The neighborhood is not empty though. There is a single, middle-aged woman moving in across the street. There are several older, single men on my street. One of which I have a fear of hearing about on national news as they remove semi-decayed body parts from his house. Oh, and yes, there are plenty of front-porch-furniture-stealing students around here. Can’t forget them. Hard to forget them when your chairs disappear. And beer cans appear. And reappear. And the sounds of late-night vomiting are heard on those warm weekends. (Oh Geez, that means its almost condom season again).

I guess all we can do is sit back and wait and see who moves into these houses. And watch the tumbleweeds roll. And perhaps I can put on a faded housedress and chase dogs off of my lawn.

Thursday, April 8, 2010

Listening to Janis

Every now and then (rarely) I get asked to explain my inspiration for a piece of art. I just can't do it. The words don't come out right. Or my words seem lame. Or while gathering my thoughts, the listener gets distracted and walks off. Whatever.

My inspiration is a combination of music and color.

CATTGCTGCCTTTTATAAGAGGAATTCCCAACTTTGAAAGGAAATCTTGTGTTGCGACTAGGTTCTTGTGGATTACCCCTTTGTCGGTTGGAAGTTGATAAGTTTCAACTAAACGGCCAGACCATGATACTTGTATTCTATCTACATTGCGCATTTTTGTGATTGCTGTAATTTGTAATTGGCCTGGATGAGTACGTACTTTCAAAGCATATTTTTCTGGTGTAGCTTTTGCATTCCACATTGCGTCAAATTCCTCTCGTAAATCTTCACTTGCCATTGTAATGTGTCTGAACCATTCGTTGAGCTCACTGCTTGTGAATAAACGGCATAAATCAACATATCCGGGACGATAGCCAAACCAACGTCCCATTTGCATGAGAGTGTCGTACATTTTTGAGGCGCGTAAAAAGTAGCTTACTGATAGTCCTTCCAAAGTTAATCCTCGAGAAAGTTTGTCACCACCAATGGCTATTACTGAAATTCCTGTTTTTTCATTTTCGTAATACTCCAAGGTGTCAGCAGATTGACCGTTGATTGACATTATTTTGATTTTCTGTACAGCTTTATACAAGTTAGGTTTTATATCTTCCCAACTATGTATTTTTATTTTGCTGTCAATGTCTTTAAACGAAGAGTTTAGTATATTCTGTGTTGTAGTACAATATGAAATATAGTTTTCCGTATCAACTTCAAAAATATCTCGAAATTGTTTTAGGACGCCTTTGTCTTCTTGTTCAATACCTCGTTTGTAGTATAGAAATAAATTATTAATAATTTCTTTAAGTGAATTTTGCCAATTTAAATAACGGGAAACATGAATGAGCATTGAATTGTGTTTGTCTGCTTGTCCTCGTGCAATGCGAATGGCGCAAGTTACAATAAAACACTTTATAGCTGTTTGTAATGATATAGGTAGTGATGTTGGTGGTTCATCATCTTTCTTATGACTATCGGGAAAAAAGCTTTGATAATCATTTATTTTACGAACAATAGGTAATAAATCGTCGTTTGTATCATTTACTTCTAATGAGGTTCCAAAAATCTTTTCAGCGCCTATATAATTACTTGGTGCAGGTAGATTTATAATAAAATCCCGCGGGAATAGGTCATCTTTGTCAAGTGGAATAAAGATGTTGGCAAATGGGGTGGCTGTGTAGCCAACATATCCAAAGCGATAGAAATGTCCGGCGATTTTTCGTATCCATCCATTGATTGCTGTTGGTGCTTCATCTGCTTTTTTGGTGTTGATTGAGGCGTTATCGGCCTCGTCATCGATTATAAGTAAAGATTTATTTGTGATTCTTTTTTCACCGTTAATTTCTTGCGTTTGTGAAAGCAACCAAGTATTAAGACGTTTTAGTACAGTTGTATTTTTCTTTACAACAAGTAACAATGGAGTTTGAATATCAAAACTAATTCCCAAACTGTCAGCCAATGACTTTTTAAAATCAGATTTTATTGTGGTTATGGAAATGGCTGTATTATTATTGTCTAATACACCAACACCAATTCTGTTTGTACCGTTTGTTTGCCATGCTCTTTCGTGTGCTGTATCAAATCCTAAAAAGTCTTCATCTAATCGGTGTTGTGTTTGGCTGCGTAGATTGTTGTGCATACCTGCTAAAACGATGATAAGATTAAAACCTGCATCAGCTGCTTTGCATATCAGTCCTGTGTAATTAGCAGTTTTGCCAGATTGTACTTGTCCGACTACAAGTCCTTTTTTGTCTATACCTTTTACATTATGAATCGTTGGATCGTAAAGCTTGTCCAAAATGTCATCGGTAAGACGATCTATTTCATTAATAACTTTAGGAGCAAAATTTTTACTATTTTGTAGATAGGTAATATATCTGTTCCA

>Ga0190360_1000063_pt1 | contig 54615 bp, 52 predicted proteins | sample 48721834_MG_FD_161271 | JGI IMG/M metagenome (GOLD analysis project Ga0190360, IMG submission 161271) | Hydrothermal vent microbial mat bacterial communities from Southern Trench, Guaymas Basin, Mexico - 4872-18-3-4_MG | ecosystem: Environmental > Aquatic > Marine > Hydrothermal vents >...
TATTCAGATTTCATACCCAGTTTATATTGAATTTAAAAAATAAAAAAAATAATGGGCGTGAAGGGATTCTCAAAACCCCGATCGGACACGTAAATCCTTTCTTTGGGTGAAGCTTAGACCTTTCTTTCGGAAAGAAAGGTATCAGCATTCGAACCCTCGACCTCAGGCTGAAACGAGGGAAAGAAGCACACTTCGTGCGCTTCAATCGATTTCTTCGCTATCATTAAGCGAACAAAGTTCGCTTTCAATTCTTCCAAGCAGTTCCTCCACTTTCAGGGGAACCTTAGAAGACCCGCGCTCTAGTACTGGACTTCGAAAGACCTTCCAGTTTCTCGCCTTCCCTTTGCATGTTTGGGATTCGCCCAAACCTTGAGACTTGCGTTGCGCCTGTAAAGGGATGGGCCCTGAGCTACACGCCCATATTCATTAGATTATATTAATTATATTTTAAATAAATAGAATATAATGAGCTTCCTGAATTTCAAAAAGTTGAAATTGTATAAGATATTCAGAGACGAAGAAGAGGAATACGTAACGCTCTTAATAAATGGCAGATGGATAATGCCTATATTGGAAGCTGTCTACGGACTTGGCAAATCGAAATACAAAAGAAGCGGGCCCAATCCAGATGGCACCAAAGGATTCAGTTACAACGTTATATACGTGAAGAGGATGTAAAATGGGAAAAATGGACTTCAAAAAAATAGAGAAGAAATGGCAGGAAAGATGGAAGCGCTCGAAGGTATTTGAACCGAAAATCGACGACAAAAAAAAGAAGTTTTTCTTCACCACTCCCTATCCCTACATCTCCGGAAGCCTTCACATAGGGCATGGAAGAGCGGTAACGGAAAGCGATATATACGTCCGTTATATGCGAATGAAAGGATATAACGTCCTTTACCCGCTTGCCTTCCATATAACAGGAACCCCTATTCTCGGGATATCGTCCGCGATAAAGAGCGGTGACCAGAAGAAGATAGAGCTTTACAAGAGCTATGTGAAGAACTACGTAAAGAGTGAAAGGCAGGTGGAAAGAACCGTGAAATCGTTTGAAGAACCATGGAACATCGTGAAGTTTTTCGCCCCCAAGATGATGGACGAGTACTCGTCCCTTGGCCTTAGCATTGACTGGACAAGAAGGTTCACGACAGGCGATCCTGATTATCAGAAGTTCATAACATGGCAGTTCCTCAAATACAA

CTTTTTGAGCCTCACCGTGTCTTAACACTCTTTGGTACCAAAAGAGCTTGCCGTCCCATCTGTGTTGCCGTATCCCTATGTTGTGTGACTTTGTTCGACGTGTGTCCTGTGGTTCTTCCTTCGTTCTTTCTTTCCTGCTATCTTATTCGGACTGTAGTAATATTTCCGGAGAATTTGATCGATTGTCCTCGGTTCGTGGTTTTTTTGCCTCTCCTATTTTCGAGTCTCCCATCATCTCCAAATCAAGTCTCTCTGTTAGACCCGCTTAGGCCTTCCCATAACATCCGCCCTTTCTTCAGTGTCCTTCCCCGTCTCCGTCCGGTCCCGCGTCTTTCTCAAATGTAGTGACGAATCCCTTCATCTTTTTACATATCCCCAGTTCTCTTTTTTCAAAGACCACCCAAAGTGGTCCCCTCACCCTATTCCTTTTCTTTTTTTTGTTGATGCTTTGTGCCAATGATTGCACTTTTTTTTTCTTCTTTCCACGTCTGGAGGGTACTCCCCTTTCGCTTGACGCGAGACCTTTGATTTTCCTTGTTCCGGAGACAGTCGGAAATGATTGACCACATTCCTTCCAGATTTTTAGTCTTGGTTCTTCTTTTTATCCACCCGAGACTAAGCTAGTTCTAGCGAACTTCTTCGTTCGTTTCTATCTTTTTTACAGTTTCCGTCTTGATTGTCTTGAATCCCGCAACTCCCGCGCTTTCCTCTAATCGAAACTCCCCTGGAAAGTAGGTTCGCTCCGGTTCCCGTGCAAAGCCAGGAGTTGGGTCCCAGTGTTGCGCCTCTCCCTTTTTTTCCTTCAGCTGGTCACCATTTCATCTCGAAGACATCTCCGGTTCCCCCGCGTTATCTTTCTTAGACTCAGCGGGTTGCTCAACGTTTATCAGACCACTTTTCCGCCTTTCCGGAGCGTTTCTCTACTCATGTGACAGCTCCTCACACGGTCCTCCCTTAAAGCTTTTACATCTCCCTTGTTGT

Three years ago I completed the Women Singing series. Each piece was all about color and music and how they combine in my mind.

I know this video is somewhat lame. But I had to find my favorite Janis Joplin song and it had be the vision I had in my head when I created my Janis piece. This song has gotten lodged inside of me. I know it can never be removed. Kind of a good thing. Kind of a bad thing. Even on the most beautiful and happy of days, the melancholy of this song alters my view of the world. As if I were wearing a pair of Janis' funky sunglasses.

Janis, 24 x 20"

Janis, detail

If a mad scientist were to cross Emily Dickinson, Janis Joplin, and the weird girl in back of the Home Economics class who could do nothing right, you would get me. I might appear quiet and geeky, but on the inside, Janis is raging.